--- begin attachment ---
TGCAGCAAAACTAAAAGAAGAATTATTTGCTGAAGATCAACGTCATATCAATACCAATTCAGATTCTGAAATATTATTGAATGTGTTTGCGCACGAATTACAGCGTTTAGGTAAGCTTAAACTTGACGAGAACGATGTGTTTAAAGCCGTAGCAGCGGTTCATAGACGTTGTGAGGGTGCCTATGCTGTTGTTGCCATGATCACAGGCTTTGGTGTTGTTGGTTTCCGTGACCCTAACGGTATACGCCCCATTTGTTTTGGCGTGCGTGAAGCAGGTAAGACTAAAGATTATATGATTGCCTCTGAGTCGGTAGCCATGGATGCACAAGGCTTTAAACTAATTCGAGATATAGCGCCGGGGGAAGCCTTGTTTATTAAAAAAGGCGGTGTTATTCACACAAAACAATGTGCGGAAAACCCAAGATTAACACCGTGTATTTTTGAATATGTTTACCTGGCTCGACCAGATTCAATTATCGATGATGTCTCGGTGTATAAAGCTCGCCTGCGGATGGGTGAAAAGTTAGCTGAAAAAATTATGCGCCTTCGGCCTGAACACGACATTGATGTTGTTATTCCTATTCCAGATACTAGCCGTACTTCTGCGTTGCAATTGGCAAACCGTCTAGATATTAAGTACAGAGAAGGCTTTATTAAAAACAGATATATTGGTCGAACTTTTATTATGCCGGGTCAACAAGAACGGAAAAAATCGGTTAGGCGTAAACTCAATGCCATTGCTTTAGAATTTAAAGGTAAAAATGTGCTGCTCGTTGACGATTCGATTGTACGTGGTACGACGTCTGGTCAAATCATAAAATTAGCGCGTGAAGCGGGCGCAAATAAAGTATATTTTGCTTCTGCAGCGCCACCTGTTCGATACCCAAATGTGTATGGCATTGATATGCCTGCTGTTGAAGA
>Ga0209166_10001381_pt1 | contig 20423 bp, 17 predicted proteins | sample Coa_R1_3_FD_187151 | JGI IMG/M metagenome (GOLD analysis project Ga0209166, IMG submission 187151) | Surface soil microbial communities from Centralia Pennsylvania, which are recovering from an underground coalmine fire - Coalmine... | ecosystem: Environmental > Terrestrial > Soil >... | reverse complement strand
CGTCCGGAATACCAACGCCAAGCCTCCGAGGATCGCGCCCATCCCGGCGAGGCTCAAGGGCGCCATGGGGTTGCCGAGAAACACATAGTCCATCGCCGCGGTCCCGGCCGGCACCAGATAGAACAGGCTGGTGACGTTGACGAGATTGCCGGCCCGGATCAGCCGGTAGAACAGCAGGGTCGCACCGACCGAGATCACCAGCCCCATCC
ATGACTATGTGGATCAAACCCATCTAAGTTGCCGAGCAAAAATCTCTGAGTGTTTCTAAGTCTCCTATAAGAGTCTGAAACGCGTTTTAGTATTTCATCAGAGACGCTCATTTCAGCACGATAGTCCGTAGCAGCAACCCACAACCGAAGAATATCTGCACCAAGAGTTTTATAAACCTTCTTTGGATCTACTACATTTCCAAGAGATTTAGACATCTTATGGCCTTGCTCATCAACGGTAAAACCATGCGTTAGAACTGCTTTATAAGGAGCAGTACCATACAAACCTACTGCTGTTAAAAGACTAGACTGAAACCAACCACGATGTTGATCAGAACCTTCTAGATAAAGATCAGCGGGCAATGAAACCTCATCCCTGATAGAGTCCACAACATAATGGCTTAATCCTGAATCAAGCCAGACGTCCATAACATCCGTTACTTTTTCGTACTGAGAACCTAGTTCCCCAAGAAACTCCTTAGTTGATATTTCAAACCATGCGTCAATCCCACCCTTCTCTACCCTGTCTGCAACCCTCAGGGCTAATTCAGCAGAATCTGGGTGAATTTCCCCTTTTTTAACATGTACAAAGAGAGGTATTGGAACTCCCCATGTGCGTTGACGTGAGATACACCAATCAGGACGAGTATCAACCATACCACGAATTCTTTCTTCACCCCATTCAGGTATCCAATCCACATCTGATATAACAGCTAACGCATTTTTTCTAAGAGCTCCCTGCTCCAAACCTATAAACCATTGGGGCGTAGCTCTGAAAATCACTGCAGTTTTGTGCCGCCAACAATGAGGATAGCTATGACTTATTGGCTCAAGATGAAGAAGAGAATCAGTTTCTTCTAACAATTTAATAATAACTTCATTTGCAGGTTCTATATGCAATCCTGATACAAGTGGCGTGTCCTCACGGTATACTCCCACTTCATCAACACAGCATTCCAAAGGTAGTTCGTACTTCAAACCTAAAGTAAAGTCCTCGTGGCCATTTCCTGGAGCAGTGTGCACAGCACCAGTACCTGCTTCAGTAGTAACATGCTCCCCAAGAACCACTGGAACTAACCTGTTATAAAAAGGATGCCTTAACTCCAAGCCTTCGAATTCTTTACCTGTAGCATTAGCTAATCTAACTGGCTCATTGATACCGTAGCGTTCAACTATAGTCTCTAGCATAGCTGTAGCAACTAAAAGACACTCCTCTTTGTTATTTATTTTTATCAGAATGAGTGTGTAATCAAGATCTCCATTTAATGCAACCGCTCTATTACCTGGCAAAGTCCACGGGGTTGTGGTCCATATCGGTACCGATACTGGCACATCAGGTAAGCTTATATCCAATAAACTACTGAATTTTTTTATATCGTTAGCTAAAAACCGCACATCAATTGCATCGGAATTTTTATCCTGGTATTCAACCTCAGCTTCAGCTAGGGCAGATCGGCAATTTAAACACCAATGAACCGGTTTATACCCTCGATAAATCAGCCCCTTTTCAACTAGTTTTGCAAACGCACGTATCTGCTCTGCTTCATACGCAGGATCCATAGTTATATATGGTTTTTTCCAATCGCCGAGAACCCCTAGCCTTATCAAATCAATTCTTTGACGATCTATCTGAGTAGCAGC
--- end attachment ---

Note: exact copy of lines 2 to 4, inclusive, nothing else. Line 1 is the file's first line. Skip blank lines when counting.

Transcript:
>Ga0209166_10001381_pt1 | contig 20423 bp, 17 predicted proteins | sample Coa_R1_3_FD_187151 | JGI IMG/M metagenome (GOLD analysis project Ga0209166, IMG submission 187151) | Surface soil microbial communities from Centralia Pennsylvania, which are recovering from an underground coalmine fire - Coalmine... | ecosystem: Environmental > Terrestrial > Soil >... | reverse complement strand
CGTCCGGAATACCAACGCCAAGCCTCCGAGGATCGCGCCCATCCCGGCGAGGCTCAAGGGCGCCATGGGGTTGCCGAGAAACACATAGTCCATCGCCGCGGTCCCGGCCGGCACCAGATAGAACAGGCTGGTGACGTTGACGAGATTGCCGGCCCGGATCAGCCGGTAGAACAGCAGGGTCGCACCGACCGAGATCACCAGCCCCATCC
ATGACTATGTGGATCAAACCCATCTAAGTTGCCGAGCAAAAATCTCTGAGTGTTTCTAAGTCTCCTATAAGAGTCTGAAACGCGTTTTAGTATTTCATCAGAGACGCTCATTTCAGCACGATAGTCCGTAGCAGCAACCCACAACCGAAGAATATCTGCACCAAGAGTTTTATAAACCTTCTTTGGATCTACTACATTTCCAAGAGATTTAGACATCTTATGGCCTTGCTCATCAACGGTAAAACCATGCGTTAGAACTGCTTTATAAGGAGCAGTACCATACAAACCTACTGCTGTTAAAAGACTAGACTGAAACCAACCACGATGTTGATCAGAACCTTCTAGATAAAGATCAGCGGGCAATGAAACCTCATCCCTGATAGAGTCCACAACATAATGGCTTAATCCTGAATCAAGCCAGACGTCCATAACATCCGTTACTTTTTCGTACTGAGAACCTAGTTCCCCAAGAAACTCCTTAGTTGATATTTCAAACCATGCGTCAATCCCACCCTTCTCTACCCTGTCTGCAACCCTCAGGGCTAATTCAGCAGAATCTGGGTGAATTTCCCCTTTTTTAACATGTACAAAGAGAGGTATTGGAACTCCCCATGTGCGTTGACGTGAGATACACCAATCAGGACGAGTATCAACCATACCACGAATTCTTTCTTCACCCCATTCAGGTATCCAATCCACATCTGATATAACAGCTAACGCATTTTTTCTAAGAGCTCCCTGCTCCAAACCTATAAACCATTGGGGCGTAGCTCTGAAAATCACTGCAGTTTTGTGCCGCCAACAATGAGGATAGCTATGACTTATTGGCTCAAGATGAAGAAGAGAATCAGTTTCTTCTAACAATTTAATAATAACTTCATTTGCAGGTTCTATATGCAATCCTGATACAAGTGGCGTGTCCTCACGGTATACTCCCACTTCATCAACACAGCATTCCAAAGGTAGTTCGTACTTCAAACCTAAAGTAAAGTCCTCGTGGCCATTTCCTGGAGCAGTGTGCACAGCACCAGTACCTGCTTCAGTAGTAACATGCTCCCCAAGAACCACTGGAACTAACCTGTTATAAAAAGGATGCCTTAACTCCAAGCCTTCGAATTCTTTACCTGTAGCATTAGCTAATCTAACTGGCTCATTGATACCGTAGCGTTCAACTATAGTCTCTAGCATAGCTGTAGCAACTAAAAGACACTCCTCTTTGTTATTTATTTTTATCAGAATGAGTGTGTAATCAAGATCTCCATTTAATGCAACCGCTCTATTACCTGGCAAAGTCCACGGGGTTGTGGTCCATATCGGTACCGATACTGGCACATCAGGTAAGCTTATATCCAATAAACTACTGAATTTTTTTATATCGTTAGCTAAAAACCGCACATCAATTGCATCGGAATTTTTATCCTGGTATTCAACCTCAGCTTCAGCTAGGGCAGATCGGCAATTTAAACACCAATGAACCGGTTTATACCCTCGATAAATCAGCCCCTTTTCAACTAGTTTTGCAAACGCACGTATCTGCTCTGCTTCATACGCAGGATCCATAGTTATATATGGTTTTTTCCAATCGCCGAGAACCCCTAGCCTTATCAAATCAATTCTTTGACGATCTATCTGAGTAGCAGC